In Delnorth v Dura-Post, Gyles J had to decide whether or not innovation patents for (e.g.)

A roadside post comprising an elongate body formed of sheet spring steel and having a longitudinal axis, a transverse axis transverse to said longitudinal axis, a front face and a rear face, said front and rear faces transversely extending generally parallel to said transverse axis, wherein said body is elastically bendable through 90 degrees from an unbent state about said transverse axis.

were valid and infringed.  More detail here and here and here.

Much of the judgment concerns (fairly) routine questions of interpretation.  On the question of validity, however, his Honour had to confront, so far as I’m aware really for the first time, the quality that comprises an innovative step.

For this purpose, s 7(4) of the Patents Act 1990 tells us:

(4)  For the purposes of this Act, an invention is to be taken to involve an innovative step when compared with the prior art base unless the invention would , to a person skilled in the relevant art, in the light of the common general knowledge as it existed in the patent area before the priority date of the relevant claim, only vary from the kinds of information set out in subsection (5) in ways that make no substantial contribution to the working of the invention.

Gyles J first rejected a submission that the innovation had to be coterminous with the invention as claimed at [47] – [51].  Then, his Honour outlined how the statutory test is to be approached:

52 There is no need to search for some particular advance in the art to be described as an innovative step which governs the consideration of each claim. The first step is to compare the invention as claimed in each claim with the prior art base and determine the difference or differences. The next step is to look at those differences through the eyes of a person skilled in the relevant art in the light of common general knowledge as it existed in Australia before the priority date of the relevant claim and ask whether the invention as claimed only varies from the kinds of information set out in s 7(5) in ways that make no substantial contribution to the working of the invention. It may be that there is a feature of each claim which differs from the prior art base and that could be described as the main difference in each case but that need not be so. Section 7(4), in effect, deems a difference between the invention as claimed and the prior art base as an innovative step unless the conclusion which is set out can be reached. If there is no difference between the claimed invention and the prior art base then, of course, the claimed invention is not novel. (emphasis supplied)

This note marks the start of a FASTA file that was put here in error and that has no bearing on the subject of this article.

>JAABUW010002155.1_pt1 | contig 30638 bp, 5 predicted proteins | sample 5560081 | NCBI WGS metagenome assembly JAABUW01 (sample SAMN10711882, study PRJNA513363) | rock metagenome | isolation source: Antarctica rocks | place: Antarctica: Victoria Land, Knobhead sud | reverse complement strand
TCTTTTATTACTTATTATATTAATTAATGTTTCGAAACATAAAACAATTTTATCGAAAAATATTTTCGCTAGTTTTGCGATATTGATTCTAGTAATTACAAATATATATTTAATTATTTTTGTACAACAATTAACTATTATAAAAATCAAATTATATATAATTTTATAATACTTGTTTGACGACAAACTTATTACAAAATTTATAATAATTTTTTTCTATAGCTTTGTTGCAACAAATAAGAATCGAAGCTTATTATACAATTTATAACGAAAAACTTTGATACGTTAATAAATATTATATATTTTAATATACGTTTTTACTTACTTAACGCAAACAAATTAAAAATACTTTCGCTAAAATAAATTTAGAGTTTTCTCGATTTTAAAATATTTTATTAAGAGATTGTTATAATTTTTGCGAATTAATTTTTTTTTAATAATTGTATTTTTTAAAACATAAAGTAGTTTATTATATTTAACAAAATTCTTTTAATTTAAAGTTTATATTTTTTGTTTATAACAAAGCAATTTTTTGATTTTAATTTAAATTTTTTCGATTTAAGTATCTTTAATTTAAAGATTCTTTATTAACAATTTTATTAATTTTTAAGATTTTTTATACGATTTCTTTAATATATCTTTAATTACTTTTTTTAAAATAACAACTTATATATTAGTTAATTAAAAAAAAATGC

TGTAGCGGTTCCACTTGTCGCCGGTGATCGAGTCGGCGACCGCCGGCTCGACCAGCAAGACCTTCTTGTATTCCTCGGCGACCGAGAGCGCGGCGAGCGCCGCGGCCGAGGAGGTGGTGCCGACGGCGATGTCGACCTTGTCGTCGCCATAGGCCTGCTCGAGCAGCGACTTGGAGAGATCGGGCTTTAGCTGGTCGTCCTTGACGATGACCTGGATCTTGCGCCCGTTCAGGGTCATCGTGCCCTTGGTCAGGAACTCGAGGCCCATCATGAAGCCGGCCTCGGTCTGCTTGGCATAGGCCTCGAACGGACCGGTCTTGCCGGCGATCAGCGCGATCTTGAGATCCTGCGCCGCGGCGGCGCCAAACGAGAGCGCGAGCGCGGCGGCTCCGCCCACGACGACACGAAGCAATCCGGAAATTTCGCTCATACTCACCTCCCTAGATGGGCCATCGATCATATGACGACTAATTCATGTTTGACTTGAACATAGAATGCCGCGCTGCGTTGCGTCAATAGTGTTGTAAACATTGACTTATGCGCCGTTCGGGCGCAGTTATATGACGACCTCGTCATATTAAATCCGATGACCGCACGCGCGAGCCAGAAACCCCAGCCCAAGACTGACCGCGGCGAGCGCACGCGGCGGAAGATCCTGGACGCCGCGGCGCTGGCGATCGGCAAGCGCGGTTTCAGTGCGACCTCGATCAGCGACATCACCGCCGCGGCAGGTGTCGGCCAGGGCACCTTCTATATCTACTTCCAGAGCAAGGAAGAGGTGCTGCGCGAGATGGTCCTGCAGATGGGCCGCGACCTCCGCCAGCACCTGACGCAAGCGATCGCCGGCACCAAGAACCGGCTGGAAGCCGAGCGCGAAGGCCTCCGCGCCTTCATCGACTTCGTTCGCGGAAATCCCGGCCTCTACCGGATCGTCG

HIs Honour then had to decide what’s a substantial contribution to the working of the (claimed) invention:

53 The phrase “no substantial contribution to the working of the invention” involves quite a different kind of judgment from that involved in determining whether there is an inventive step. Obviousness does not come into the issue. The idea behind it seems to be that a claim which avoids a finding of no novelty because of an integer which makes no substantial contribution to the working of the claimed invention should not receive protection but that, where the point of differentiation does contribute to the working of the invention, then it is entitled to protection, whether or not (even if), it is obvious. Indeed, the proper consideration of s 7(4) is liable to be impeded by traditional thinking about obviousness.

and

59 …. The focus is upon working of the invention (as claimed) not to the degree or kind of variation from the kinds of information set out in s 7(5). In other words, the variation from the kinds of information might be slight but, if a substantial contribution is made to the working of the invention, then there is an innovative step.

That, of course, led to the question what qualifies as ‘substantial” and concluded in this context: